TUESDAY, Oct. 14, 2003 (HealthDayNews) -- Risk-taking and impulsive teens who have a heightened need for stimulation are more likely to be influenced by tobacco advertising and have an increased risk of taking up smoking.
That finding comes from a study in the October issue of Health Communications.
Researchers at the Pennsylvania School of Medicine and Georgetown University interviewed 1,071 ninth graders at five public high schools. The students filled out a questionnaire that assessed their smoking habits, exposure to other smokers, receptivity to tobacco ads and the novelty-seeking personality trait.
Overall, 44 percent of the students had moderate to high levels of receptivity to tobacco ads. The students in this group were more likely than others to have tried smoking and to rank higher in the novelty-seeking trait.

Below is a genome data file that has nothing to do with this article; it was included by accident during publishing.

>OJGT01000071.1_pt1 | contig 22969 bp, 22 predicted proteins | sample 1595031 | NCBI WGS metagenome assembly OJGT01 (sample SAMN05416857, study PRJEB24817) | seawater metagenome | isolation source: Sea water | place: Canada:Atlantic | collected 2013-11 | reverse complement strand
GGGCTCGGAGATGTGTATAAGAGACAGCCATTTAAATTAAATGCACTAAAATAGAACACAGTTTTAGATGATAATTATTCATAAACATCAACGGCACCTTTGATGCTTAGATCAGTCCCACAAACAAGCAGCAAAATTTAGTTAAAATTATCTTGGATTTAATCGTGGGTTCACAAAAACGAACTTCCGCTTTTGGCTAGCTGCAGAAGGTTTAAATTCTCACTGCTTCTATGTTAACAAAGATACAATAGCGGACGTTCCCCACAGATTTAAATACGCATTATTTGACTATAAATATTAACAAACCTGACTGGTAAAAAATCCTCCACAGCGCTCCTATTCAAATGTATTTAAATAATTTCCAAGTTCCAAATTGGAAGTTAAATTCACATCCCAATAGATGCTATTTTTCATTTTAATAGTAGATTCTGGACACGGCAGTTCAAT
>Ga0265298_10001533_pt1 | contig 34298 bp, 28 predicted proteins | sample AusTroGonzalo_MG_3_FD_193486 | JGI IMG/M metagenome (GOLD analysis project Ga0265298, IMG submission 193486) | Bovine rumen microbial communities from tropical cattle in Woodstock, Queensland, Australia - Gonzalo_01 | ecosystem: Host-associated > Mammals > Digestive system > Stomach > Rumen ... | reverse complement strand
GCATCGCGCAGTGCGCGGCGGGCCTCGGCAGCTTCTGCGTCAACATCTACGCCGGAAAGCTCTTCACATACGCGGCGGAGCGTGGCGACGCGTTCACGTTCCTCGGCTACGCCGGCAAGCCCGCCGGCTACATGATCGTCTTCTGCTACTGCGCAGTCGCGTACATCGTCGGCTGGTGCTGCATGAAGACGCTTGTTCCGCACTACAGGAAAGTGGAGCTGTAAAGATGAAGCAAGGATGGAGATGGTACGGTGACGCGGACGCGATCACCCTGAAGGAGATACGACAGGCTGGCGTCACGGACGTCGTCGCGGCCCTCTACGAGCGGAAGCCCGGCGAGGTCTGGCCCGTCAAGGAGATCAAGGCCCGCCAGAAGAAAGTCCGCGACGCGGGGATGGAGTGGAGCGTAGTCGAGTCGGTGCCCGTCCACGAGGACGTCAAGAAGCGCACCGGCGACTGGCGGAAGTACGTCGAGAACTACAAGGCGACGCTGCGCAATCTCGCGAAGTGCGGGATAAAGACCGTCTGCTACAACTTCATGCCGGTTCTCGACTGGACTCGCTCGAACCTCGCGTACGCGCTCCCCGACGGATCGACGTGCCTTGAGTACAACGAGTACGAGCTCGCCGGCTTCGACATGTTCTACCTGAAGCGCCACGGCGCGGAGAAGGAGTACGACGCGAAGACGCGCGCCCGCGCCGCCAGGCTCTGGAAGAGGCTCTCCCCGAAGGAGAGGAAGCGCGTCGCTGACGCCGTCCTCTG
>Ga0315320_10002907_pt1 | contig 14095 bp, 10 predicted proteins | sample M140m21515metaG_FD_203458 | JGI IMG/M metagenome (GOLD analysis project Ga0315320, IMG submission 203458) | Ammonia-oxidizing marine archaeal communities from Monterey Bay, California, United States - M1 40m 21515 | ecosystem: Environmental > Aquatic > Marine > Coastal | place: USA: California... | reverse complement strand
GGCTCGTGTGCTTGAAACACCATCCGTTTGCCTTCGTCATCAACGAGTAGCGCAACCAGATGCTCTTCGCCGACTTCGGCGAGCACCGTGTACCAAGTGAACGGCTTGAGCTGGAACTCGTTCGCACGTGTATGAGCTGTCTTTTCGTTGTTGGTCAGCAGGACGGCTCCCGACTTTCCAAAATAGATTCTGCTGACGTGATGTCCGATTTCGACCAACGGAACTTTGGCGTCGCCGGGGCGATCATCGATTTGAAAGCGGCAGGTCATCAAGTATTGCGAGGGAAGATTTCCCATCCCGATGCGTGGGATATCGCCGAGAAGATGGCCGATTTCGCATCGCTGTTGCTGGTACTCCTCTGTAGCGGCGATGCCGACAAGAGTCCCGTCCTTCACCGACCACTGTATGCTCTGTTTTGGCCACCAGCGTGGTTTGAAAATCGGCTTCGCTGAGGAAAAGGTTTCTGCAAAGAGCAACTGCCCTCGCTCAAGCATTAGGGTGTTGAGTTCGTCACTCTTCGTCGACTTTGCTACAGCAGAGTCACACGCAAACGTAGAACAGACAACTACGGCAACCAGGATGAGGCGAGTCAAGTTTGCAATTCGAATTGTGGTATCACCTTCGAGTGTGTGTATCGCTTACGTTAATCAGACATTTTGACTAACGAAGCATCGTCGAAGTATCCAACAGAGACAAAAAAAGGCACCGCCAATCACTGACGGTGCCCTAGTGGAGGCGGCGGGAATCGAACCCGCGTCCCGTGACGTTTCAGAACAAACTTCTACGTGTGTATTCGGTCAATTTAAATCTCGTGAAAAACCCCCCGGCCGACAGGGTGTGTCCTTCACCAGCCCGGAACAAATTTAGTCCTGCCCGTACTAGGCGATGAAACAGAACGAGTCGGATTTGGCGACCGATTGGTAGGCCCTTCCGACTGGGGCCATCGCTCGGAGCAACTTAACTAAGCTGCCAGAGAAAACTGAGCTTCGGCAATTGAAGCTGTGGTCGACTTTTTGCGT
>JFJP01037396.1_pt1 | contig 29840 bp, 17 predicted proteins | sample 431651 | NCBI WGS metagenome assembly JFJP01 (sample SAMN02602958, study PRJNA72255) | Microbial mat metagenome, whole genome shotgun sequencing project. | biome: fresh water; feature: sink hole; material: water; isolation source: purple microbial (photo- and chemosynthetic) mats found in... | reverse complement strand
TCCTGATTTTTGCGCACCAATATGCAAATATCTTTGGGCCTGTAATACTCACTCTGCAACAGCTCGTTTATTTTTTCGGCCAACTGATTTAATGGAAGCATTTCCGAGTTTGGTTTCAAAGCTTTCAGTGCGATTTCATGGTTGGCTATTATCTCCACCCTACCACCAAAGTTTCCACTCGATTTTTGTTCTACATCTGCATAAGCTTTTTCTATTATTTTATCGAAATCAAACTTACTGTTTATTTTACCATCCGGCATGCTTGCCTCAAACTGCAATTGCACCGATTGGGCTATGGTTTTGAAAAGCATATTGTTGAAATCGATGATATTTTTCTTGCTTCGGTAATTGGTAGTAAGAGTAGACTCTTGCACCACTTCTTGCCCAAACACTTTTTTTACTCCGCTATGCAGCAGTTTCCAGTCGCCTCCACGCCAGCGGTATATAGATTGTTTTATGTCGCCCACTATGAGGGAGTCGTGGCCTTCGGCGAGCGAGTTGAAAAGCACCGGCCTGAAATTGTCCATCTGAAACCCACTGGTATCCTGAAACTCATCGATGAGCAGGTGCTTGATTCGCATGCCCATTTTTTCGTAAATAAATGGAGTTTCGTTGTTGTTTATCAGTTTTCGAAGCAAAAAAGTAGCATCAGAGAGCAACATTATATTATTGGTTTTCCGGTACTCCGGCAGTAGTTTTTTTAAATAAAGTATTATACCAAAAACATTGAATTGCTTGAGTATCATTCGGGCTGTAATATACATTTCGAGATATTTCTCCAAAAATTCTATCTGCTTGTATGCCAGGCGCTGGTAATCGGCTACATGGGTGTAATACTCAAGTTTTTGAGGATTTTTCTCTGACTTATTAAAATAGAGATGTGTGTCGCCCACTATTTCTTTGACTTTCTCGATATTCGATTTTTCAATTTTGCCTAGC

Novelty-seeking students, both smokers and non-smokers, were twice as likely to be receptive to tobacco ads. The researchers conclude that novelty-seeking may be a key factor in greater receptivity to tobacco ads. This personality trait may also increase their risk of starting to smoke.
"The heightened receptivity to tobacco advertising among youth high in novelty-seeking may be attributable to their greater need for stimulation and rewarding experiences," lead author Janet Audrain, assistant professor of psychiatry, says in a prepared statement.
"Tobacco industry promotional campaigns, which often highlight stimulating activities and adventurous behavior, appear to be designed to appeal to this feature of novelty-seeking youth," Audrain says.
The study suggests anti-tobacco advertising may need to target novelty-seeking teens to counter the influence of tobacco-industry ads.
Here's where you can learn more about youth and smoking.